Scientific evidence across a wide range of phenomena confirms acceleration of climate/ecocidal breakdown at a rate beyond even the most grim predictive models. For example, temperatures in Antarctica recently reached a record 65 degrees Fahrenheit while data elsewhere suggests that bumblebees are disappearing at a rate “consistent with mass extinction”.
Witness the ongoing struggle against TransCanada’s four hundred mile Coastal GasLink pipeline through the words of Wet’suwet’en hereditary chief Molly Wickham, spoken during a recent interview on Democracy Now. We take particular note of the convergence of violence against nature with the murder/disappearance of indigenous women.
WHY IS A RCMP SNIPER RIFLE BEING AIMED AT UNARMED AND COMPLETELY PEACEFUL LAND DEFENDERS ON THEIR OWN SOVEREIGN TERRITORY?
We have received a number of emails from correspondents far and wide, asking us to explain how “drain the swamp” became “grow the cesspool”.
For decades, we have been stuck in the corrosive and demoralizing limbo zone that philosopher Antonio Gramsci called “the interregnum”, a time during which the Old Order is dying yet keeps itself alive through active vampiric suppression of the new body politic that struggles to be born.
During this time, Gramsci notes, “a great variety of morbid symptoms” are likely to be present. Limbo limbo, how low can we go? Thus we bend an ear to the voice of Gil Scott-Heron from the year 1974; the year of H2O-Gate Blues. The image within the interregnum — an untitled Car Crash by the German artist Dirk Skreber.
Beneath the audio file, a few choice GS-H lyrics that underscore the tragic fact that we have been here before, though now at an even lower level of the limbo. And we will be here again and again — lower and lower — unless we can break the deadly cycle, such that new life might enter the world with a fresh, powerful voice and take us somewhere else.
Images are from an environmental installation by artists Pekka Niittyvirta and Timo Aho: Lines.
About Lines, Niittyvirta and Aho offer the following thoughts:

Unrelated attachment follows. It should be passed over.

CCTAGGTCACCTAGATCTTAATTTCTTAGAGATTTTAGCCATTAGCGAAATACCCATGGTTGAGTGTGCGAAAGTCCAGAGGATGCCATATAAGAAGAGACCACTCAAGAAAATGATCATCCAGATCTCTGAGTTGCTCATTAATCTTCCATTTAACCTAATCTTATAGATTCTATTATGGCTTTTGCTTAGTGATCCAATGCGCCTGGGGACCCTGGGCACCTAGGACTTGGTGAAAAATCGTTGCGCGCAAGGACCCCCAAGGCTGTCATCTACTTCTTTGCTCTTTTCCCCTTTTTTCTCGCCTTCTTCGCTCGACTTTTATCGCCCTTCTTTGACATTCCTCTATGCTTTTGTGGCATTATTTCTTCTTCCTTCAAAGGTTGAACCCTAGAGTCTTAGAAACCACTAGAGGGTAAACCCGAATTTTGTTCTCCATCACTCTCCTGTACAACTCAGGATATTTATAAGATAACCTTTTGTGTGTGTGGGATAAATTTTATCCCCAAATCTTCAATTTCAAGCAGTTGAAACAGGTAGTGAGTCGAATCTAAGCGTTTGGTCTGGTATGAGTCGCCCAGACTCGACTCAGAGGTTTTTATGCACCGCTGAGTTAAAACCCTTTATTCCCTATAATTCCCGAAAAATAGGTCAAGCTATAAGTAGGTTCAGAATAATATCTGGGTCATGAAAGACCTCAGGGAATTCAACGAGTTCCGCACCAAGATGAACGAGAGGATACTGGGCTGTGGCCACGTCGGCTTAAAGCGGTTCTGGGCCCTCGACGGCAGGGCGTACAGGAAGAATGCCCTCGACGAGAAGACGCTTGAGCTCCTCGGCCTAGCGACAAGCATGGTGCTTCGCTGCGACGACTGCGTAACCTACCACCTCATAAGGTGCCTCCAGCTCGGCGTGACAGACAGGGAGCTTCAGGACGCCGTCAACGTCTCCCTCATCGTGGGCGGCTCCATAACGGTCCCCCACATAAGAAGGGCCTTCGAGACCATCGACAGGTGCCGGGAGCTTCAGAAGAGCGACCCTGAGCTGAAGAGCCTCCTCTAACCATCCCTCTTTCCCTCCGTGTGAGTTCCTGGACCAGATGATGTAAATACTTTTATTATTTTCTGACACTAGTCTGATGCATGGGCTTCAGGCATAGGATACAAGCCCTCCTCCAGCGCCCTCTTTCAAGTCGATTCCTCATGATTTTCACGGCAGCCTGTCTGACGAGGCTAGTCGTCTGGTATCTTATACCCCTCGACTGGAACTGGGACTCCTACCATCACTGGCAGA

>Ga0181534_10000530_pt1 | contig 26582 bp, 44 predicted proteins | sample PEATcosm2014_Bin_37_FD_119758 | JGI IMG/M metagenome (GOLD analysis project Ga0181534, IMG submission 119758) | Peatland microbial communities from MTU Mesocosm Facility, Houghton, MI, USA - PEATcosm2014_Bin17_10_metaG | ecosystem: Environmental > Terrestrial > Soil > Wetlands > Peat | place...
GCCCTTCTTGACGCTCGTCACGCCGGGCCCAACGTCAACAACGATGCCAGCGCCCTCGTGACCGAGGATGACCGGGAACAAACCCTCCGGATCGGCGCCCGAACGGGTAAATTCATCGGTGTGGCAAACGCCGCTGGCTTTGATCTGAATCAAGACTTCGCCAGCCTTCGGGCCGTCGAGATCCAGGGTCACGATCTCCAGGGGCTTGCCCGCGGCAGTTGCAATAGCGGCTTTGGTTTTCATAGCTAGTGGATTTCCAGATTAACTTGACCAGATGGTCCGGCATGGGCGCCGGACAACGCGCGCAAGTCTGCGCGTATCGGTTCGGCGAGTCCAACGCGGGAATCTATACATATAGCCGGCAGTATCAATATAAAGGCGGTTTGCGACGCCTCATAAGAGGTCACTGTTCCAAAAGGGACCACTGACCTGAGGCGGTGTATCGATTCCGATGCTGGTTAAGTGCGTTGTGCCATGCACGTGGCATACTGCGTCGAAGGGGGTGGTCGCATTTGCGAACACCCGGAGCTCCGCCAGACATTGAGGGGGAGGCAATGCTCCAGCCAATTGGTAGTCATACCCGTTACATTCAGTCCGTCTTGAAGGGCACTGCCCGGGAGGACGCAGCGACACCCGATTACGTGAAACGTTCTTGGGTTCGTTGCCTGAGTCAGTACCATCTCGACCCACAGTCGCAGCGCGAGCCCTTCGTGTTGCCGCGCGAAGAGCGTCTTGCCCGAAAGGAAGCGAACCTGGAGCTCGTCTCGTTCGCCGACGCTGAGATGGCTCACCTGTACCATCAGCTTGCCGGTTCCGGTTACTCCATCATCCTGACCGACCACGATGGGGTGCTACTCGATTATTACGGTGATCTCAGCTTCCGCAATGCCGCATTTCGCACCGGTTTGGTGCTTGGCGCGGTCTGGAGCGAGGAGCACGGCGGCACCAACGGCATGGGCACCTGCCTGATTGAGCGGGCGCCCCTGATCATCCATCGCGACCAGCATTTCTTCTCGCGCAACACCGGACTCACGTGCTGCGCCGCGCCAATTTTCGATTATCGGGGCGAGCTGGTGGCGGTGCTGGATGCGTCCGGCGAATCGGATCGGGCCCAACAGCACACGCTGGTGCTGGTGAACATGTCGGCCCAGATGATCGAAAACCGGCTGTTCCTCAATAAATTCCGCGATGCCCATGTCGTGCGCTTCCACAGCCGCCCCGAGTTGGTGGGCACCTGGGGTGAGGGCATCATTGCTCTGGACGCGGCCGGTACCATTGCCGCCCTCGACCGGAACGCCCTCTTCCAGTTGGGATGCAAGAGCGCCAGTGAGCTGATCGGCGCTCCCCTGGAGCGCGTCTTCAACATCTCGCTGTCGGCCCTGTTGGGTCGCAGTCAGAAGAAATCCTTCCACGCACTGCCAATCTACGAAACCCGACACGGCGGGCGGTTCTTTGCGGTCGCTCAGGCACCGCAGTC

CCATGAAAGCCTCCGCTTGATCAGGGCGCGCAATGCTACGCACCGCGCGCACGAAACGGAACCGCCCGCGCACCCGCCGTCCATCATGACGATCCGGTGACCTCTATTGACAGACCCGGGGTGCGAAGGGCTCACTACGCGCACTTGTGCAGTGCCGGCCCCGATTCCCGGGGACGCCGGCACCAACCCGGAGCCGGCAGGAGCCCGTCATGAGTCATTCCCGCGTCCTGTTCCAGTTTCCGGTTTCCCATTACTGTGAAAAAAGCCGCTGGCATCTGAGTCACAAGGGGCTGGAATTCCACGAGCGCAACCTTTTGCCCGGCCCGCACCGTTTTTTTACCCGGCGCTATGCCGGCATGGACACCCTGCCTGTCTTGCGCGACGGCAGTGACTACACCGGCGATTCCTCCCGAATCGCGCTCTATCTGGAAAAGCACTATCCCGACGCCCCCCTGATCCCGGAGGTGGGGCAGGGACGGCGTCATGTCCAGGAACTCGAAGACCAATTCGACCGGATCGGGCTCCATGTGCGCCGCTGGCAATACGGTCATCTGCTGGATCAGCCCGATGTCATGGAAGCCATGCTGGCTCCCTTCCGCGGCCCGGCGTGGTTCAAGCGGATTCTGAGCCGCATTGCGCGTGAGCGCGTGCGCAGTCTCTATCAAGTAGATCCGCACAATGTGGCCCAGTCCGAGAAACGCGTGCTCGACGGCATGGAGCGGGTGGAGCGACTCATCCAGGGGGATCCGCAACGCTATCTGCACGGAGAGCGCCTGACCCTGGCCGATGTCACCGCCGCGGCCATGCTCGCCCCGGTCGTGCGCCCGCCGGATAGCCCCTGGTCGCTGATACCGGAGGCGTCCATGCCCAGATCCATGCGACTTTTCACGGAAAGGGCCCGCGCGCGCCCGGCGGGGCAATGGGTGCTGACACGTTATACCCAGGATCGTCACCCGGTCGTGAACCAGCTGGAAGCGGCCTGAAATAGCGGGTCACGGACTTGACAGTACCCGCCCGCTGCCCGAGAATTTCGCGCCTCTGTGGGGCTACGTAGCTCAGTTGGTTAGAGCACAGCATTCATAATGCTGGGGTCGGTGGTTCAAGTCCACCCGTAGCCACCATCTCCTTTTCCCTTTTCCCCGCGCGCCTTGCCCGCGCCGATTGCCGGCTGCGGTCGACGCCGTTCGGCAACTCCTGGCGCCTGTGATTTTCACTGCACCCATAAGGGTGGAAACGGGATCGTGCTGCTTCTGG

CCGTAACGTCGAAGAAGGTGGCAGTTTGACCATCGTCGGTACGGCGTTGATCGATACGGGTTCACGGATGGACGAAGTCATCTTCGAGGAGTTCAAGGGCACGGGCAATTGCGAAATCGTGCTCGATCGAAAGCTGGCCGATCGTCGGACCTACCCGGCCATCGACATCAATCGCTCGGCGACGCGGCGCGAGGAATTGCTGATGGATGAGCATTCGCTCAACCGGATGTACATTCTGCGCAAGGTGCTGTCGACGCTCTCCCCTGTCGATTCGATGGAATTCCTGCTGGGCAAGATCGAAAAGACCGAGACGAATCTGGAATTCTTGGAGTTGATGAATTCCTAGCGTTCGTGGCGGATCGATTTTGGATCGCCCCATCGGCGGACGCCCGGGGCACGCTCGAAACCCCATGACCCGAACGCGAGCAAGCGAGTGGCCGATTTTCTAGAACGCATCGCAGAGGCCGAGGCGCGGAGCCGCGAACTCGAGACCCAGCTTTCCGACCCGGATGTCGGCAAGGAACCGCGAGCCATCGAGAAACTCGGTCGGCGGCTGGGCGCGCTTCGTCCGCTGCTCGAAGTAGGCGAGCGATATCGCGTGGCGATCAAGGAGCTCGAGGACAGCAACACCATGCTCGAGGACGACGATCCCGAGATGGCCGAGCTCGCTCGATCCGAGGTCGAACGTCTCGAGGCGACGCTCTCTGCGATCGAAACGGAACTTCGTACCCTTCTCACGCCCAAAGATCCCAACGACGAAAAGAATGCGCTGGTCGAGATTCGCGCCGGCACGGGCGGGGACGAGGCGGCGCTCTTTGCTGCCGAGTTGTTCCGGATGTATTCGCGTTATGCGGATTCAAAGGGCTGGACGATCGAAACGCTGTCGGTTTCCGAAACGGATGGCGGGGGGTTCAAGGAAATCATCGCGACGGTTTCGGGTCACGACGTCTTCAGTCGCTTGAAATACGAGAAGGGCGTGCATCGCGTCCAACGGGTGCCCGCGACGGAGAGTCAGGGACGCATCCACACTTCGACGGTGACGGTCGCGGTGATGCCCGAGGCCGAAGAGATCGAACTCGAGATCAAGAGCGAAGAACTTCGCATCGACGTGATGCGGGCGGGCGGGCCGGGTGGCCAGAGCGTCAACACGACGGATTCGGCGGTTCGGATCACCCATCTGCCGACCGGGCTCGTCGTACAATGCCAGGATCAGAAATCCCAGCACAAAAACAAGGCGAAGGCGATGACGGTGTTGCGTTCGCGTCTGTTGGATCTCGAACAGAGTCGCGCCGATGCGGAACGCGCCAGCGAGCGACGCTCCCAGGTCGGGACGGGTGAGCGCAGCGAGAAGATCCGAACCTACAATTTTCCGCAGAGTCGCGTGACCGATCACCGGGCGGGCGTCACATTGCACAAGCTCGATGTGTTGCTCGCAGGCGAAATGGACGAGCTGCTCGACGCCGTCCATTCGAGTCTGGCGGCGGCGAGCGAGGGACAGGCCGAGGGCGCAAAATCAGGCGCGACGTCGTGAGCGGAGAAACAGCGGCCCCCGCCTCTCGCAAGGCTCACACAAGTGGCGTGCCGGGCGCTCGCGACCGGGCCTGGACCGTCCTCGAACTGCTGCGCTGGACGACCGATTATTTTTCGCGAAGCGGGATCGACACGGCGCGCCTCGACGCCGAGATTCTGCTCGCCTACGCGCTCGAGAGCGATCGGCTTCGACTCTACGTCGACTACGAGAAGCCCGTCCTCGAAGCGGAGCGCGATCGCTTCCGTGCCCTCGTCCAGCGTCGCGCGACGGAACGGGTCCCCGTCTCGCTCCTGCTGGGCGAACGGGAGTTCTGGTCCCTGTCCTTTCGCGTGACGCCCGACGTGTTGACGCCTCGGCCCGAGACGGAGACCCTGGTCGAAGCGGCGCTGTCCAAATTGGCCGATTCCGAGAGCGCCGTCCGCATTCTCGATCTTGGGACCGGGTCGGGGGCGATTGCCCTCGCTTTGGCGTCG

The installation explores the catastrophic impact of our relationship with nature and its long-term effects. The work provokes a dialogue on how the rising sea-levels will affect coastal areas, its inhabitants and land usage in the future.
Art has the potential to convey scientific data, complex ideas and concepts, in a powerful way that words or graphs fall short of. Hopefully, through this work, people can better visualise and relate to [the] reality.
Humans have been influencing the climate since the beginning of the industrial revolution and the effects have only been accelerating. LED lights visually resonate with contemporary consumer society.
We felt that this solution possibly illustrates dystopian projections of the sea-level rise in the most tangible way: a threat that is encountered within coastal communities all over the world.
Below, we turn to a few crystalline paragraphs written by Humanities professor Eugene McCarraher way back in 2011, yet ringing ever more truly during the present “forever hunger” omnicide. Italics and images added by DP.
We also take a moment to commemorate the comic genius of Terry Jones, as embodied by our favorite avatar of Mammon here at DP: the immortal Mr. Creosote. The setting is a well-known bistro at Davos frequented by peckish members of the World Economic Forum, who observe Mr. C. from an unsafe distance……..